I am pretty pleased with the alterations I made, although next time I'll try to make it slightly tighter just above and looser just below my waist. I think it clings a little there. I like the dress, but I think it looks a bit uniform-ish. It's probably because it's all one color and the fabric is a bit stiff. The cream-colored zigzag trim helps with that, but I still imagine myself with a little nurse's hat. I have some ideas for embellishments to the dress that I hope will also make it look more personal and fun.
There are three slight mistakes in the dress.
The trim looks a little weird right here. I was using a zigzag that reverses to go back over itself, and I wasn't quite careful enough there to make the corners right.
The trim doesn't line up right at the zipper. (But isn't the zipper beautifully set? I recently got an honest-to-goodness invisible zipper foot, and it makes a big difference.) My mom probably thinks (and rightly so) that it's sloppy that I didn't put a hook-and-eye at the top. They annoy me. Maybe when I grow up, I will not be annoyed by them. For now I have slightly gappy zipper tops.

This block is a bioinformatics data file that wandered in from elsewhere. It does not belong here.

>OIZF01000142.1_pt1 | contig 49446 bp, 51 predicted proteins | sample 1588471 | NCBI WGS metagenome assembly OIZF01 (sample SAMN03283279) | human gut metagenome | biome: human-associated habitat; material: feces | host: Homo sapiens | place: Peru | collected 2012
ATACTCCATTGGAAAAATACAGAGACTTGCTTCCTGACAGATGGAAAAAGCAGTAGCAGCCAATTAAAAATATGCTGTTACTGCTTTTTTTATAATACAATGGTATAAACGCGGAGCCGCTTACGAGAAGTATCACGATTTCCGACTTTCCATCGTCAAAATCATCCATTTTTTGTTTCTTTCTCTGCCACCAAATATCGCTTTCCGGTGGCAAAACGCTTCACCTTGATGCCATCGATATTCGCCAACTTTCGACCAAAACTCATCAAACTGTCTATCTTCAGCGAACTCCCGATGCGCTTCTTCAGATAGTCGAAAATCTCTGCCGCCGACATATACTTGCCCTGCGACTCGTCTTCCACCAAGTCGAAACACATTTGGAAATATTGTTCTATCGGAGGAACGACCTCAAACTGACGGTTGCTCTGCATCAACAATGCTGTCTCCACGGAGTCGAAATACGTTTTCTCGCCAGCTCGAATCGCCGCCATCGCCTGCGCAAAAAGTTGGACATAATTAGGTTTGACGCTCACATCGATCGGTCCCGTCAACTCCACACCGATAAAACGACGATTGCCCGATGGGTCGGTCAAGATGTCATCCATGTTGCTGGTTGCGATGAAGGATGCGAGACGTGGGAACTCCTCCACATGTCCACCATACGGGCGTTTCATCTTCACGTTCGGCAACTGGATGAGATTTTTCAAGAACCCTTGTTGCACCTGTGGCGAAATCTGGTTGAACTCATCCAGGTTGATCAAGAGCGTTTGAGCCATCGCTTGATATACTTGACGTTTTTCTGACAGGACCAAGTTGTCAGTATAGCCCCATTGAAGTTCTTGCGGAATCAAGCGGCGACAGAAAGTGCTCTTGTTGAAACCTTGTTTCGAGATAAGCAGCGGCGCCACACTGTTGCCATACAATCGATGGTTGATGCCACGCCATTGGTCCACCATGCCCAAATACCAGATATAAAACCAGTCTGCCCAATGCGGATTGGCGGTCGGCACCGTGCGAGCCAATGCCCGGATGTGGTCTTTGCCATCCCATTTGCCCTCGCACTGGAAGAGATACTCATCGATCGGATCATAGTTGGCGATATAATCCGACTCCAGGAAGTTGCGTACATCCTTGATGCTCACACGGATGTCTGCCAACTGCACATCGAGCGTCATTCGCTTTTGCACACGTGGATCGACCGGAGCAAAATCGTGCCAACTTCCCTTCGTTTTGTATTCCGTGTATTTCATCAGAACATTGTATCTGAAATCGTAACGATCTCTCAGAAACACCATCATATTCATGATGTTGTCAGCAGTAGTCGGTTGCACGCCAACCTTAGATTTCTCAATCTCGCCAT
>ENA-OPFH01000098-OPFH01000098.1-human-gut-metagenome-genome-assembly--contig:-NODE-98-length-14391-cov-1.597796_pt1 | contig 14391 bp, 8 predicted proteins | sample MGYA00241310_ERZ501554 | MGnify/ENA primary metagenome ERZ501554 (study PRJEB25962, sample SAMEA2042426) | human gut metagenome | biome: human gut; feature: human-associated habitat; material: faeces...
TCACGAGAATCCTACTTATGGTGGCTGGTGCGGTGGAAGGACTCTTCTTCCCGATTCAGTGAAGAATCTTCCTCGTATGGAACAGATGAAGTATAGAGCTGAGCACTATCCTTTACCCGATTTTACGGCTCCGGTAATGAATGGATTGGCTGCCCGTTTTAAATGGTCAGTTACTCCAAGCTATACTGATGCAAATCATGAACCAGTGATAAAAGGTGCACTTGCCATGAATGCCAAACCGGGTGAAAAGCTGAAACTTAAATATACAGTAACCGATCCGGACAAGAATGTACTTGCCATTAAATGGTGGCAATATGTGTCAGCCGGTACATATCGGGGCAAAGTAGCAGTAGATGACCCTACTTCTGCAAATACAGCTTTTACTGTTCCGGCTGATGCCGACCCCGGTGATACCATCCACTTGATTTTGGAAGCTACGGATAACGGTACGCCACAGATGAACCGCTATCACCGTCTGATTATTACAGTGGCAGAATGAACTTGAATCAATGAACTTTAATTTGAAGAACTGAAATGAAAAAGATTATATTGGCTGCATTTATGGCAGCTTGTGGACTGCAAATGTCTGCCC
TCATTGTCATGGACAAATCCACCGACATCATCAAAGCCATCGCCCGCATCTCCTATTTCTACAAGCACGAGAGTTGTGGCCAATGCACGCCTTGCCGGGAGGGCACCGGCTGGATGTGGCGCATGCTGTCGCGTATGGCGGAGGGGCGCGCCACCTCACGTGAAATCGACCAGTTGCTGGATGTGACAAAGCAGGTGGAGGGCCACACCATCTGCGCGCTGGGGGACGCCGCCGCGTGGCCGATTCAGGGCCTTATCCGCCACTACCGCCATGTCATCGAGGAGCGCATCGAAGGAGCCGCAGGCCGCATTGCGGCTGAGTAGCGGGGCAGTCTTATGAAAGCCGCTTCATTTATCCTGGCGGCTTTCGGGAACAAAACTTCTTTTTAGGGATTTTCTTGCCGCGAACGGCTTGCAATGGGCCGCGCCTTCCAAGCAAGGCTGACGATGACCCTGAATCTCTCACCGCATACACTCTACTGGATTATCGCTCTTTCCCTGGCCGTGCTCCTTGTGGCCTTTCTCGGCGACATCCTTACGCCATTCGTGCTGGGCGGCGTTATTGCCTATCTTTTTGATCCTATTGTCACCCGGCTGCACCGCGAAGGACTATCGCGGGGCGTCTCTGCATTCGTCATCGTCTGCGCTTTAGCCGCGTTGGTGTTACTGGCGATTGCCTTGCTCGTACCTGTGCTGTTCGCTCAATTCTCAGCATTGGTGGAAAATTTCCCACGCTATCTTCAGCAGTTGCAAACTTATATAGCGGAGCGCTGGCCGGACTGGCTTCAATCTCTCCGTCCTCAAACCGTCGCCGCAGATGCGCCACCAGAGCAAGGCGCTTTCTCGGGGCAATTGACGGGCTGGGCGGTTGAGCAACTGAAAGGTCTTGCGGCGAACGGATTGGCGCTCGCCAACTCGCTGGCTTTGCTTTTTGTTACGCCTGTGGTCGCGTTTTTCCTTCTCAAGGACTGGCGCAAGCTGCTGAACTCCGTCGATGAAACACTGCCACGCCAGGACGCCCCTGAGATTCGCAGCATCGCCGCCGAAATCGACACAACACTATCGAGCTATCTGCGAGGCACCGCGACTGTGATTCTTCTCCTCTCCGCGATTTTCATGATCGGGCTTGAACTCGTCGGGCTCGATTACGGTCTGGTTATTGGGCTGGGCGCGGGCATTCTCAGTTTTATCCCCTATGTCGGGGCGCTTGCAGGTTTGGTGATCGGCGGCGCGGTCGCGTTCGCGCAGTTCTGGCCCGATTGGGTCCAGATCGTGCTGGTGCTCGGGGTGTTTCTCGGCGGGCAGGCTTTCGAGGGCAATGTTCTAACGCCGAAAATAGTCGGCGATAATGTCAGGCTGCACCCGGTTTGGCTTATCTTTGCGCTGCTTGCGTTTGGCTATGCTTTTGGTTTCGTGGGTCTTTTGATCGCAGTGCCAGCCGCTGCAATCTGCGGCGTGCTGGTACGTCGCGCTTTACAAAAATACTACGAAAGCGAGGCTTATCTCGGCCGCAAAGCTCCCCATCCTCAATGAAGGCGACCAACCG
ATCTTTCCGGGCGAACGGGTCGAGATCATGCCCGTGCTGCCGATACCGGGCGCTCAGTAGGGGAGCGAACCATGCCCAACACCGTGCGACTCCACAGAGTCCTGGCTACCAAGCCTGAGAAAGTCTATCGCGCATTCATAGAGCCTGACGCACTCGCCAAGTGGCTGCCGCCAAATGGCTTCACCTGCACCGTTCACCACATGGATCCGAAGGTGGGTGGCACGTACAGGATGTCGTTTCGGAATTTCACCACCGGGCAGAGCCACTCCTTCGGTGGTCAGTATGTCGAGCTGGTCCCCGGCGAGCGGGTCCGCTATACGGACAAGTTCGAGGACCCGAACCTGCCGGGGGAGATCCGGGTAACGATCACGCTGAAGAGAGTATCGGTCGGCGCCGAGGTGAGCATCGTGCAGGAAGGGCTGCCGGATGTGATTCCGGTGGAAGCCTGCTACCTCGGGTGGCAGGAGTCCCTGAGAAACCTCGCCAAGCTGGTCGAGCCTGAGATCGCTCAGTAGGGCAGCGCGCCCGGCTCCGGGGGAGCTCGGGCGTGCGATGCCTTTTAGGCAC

The arm trim (right) is slightly paler than the rest of the trim (left). This is because I ran out of the arm trim thread, and the replacement thread was slightly darker. Unless I stand very strangely with my arm right against my neck or hem, I doubt this will be noticed.

I have worn the dress twice so far. Once (about thirty minutes after I finished the hem) to dinner with a friend and once to school. It's still a bit too hot here for someone as sweaty as I am to wear a dress with such tight sleeves, so I won't be wearing it again until it's cooler. I doubt I'll make this pattern again because it's so distinctive, and I don't know if I need two dresses like this in my wardrobe. I might make the tunic, which is just the dress cut off higher.